For example, a popular low-level interchange format is the comma separated value (CSV) format. Like most low-level interchange formats, CSV does not encode the nature of the data (e.g. if it is a binary number or alphabetical only text) but rather simply the most readable interpretation of the data. It is left to the destination application to resolve the encoding of the data, and to store the encoded data in an internal representation.
To resolve such encoding issues, destination applications may rely on assumptions about the format of imported data. However, even subtle discrepancies in the database schema . . . even column headings . . . can prevent the direct transportation of information from the source to the destination. For example, it might be assumed that a person's name would be stored in three separate columns with corresponding column headings such as “first,” “middle,” and “last”. However, the source application might label the first name column “FirstName” while the second application expects “Name1.” In addition, even the language of a given country may conflict between otherwise identical applications, and user defined fields (UDFs) have almost no hope of being transported without human interaction. Hence, the resolution of such encoding issues typically requires significant human interaction (either by writing code to transform the data from the low-level format to the appropriate destination format or by altering the data itself). It may also result in the loss of data in the transformation to the low-level interchange format.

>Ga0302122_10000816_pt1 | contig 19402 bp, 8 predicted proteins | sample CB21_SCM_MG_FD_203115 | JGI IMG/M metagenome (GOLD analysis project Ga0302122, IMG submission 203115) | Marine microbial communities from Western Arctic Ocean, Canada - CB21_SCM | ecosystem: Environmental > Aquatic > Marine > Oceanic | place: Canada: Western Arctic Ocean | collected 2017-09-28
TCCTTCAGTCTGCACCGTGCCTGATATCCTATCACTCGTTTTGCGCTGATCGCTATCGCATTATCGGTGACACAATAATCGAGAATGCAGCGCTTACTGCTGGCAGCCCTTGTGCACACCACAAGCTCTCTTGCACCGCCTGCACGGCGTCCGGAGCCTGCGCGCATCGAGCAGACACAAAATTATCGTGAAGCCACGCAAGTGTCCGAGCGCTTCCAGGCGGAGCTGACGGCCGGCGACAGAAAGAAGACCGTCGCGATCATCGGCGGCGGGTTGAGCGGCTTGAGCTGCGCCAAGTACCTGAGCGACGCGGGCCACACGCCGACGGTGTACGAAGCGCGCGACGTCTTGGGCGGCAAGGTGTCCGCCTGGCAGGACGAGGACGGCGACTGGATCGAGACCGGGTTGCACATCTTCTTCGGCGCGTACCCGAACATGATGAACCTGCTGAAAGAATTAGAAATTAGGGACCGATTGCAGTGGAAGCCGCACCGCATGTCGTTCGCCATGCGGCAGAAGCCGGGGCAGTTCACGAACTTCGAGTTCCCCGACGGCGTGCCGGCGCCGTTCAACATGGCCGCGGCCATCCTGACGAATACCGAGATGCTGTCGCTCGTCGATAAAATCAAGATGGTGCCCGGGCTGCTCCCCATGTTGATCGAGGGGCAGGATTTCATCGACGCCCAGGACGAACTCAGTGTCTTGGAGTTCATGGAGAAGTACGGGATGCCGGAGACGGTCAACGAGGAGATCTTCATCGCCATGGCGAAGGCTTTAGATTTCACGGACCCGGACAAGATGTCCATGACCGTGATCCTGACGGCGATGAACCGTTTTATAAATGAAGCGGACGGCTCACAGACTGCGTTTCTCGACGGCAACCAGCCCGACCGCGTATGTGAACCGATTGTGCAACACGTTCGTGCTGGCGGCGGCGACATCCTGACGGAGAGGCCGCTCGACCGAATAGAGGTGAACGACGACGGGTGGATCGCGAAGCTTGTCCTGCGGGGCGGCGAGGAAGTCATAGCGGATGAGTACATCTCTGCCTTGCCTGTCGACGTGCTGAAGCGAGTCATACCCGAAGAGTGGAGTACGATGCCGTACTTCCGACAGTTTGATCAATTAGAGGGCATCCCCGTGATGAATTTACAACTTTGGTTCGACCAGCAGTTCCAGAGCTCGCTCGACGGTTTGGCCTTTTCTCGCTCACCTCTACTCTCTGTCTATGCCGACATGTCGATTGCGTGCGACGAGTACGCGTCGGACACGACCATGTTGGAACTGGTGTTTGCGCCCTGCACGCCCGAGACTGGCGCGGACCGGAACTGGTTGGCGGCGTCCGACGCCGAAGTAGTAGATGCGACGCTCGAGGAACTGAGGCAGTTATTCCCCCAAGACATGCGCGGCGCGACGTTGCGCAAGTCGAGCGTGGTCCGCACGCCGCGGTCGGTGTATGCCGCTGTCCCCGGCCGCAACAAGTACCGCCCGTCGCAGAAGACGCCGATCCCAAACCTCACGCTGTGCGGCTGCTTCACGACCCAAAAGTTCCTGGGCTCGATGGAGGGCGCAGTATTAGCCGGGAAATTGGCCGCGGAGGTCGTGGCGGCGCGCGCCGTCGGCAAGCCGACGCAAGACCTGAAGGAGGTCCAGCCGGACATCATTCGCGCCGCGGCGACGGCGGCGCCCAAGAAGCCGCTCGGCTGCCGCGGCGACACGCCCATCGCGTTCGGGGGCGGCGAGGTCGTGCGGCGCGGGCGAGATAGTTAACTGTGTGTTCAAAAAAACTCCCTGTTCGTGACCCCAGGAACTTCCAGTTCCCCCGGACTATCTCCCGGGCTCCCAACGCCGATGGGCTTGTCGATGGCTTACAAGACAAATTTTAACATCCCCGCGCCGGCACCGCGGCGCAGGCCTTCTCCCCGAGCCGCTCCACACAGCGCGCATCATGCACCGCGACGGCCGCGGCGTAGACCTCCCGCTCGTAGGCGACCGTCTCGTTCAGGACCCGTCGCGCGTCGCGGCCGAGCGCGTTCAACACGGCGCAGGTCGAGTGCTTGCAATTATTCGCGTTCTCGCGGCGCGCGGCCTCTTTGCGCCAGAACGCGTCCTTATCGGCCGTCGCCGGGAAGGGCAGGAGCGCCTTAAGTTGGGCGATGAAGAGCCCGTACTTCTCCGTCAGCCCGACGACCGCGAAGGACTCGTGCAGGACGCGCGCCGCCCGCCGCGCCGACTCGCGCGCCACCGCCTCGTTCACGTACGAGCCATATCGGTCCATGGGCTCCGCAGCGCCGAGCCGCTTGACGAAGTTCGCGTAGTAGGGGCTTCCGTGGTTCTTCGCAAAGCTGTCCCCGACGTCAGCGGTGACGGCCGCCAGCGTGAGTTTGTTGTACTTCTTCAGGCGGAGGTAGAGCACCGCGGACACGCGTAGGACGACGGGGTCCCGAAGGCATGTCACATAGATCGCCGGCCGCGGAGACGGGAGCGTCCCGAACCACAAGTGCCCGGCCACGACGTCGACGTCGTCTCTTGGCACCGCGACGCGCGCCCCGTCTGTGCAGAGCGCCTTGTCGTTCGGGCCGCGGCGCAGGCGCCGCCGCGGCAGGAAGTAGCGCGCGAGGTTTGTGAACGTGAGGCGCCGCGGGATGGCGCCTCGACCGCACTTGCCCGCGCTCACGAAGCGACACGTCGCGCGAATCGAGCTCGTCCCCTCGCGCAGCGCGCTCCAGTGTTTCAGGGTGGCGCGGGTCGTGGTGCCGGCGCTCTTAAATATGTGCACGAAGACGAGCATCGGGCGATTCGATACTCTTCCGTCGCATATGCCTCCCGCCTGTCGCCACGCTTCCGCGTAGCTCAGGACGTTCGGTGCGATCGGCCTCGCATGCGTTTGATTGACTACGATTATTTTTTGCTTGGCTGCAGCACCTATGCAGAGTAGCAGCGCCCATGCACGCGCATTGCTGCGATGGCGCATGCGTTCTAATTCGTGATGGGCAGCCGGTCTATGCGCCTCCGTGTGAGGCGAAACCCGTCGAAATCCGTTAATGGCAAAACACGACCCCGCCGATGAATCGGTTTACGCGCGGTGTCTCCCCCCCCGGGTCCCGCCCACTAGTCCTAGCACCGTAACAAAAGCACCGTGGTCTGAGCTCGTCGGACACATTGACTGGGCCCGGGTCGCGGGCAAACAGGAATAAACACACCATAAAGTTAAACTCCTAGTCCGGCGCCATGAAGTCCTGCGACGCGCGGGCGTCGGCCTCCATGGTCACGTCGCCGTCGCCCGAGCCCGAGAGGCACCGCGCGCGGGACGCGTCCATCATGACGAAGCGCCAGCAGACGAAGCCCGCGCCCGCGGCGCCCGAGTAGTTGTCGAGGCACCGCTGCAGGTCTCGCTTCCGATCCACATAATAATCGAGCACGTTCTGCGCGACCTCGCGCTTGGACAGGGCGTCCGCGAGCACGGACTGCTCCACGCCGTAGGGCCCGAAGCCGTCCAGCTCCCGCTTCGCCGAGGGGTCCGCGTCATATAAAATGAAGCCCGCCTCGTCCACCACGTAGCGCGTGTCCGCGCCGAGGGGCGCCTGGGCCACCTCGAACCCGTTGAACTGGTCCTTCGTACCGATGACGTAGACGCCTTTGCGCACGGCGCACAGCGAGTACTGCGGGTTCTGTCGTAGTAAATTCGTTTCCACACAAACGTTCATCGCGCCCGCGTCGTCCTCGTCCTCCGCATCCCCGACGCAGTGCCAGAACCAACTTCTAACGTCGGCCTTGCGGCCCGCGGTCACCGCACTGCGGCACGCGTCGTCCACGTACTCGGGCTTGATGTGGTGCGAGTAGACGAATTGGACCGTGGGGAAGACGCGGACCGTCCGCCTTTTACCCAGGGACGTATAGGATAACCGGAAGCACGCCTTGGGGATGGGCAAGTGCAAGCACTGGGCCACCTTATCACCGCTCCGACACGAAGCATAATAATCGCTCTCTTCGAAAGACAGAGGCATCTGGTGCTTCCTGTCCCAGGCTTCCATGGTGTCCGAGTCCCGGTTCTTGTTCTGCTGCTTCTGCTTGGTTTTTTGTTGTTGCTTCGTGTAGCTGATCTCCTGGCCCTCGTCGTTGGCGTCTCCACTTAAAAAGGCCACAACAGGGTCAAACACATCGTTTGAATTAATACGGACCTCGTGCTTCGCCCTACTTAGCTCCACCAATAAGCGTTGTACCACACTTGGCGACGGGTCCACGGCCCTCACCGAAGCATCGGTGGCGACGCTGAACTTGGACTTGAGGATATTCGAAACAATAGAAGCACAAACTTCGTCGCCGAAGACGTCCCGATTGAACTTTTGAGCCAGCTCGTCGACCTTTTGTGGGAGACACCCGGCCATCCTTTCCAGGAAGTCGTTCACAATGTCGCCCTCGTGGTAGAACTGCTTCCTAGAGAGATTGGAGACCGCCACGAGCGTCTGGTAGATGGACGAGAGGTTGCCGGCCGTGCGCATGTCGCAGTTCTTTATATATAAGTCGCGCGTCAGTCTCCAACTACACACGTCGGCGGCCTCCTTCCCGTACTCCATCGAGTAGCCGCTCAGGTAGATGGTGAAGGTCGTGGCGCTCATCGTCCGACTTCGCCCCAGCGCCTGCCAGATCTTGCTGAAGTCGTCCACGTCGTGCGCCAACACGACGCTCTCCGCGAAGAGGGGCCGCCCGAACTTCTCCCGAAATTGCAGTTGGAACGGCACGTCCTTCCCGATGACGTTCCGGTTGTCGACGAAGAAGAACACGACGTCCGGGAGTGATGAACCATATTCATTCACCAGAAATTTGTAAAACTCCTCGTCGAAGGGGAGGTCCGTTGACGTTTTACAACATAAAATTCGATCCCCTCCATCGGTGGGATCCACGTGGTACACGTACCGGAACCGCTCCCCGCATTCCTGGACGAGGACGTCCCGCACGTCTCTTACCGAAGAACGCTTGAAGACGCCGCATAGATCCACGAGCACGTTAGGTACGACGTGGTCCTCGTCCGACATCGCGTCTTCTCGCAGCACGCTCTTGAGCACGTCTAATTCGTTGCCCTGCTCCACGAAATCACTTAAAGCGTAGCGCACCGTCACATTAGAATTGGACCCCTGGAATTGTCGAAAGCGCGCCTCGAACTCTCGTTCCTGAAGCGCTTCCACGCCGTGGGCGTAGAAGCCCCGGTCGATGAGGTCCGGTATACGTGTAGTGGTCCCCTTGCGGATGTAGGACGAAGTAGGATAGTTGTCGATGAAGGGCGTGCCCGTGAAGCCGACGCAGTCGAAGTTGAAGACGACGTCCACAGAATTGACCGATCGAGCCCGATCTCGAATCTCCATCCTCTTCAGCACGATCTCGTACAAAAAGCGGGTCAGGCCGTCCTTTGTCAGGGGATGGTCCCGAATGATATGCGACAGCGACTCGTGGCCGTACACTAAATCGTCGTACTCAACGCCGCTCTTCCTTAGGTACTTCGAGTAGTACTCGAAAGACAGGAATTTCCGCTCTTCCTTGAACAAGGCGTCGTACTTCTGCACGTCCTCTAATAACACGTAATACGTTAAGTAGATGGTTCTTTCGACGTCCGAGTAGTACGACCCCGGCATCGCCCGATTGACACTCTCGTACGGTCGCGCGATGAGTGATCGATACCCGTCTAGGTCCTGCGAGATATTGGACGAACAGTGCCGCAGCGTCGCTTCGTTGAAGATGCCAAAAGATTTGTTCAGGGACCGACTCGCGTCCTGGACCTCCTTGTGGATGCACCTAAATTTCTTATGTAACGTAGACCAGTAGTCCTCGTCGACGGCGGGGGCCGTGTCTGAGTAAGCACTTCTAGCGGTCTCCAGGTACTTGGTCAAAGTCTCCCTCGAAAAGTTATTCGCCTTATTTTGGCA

Importing data from one database to another also involves a duplication of data. That is . . . data that is stored in the first database is transformed if necessary, and copied to the second database. While this duplication has its advantages in some cases, it is disadvantageous in others because it increases the storage requirements of the second database, and may implicate security issues. While data stored in one database may be useful to a second database, the data stored in the first database is of a sensitive nature, and wholesale migration of that data from the first database to the second database may be impermissible for privacy or security issues. This difficulty is especially likely when one of the first and second databases are managed and/or controlled by different commercial entities, since any privacy agreement effective with the owner of one database will not necessarily permit the same use by another commercial entity.
The foregoing lack of schema standardization (including column headings that reflect the data content) is further exacerbated by a lack of any connected method for encoding the relationship of data between databases and any required supporting code or logic. These difficulties make it especially difficult for different commercial entities to share database information.
Further, even if an efficient means for sharing information among databases managed by different commercial entities existed, there is no efficient and flexible means for informing other users that such information exists and is available for use, or for otherwise brokering the provision of such data between different commercial entities.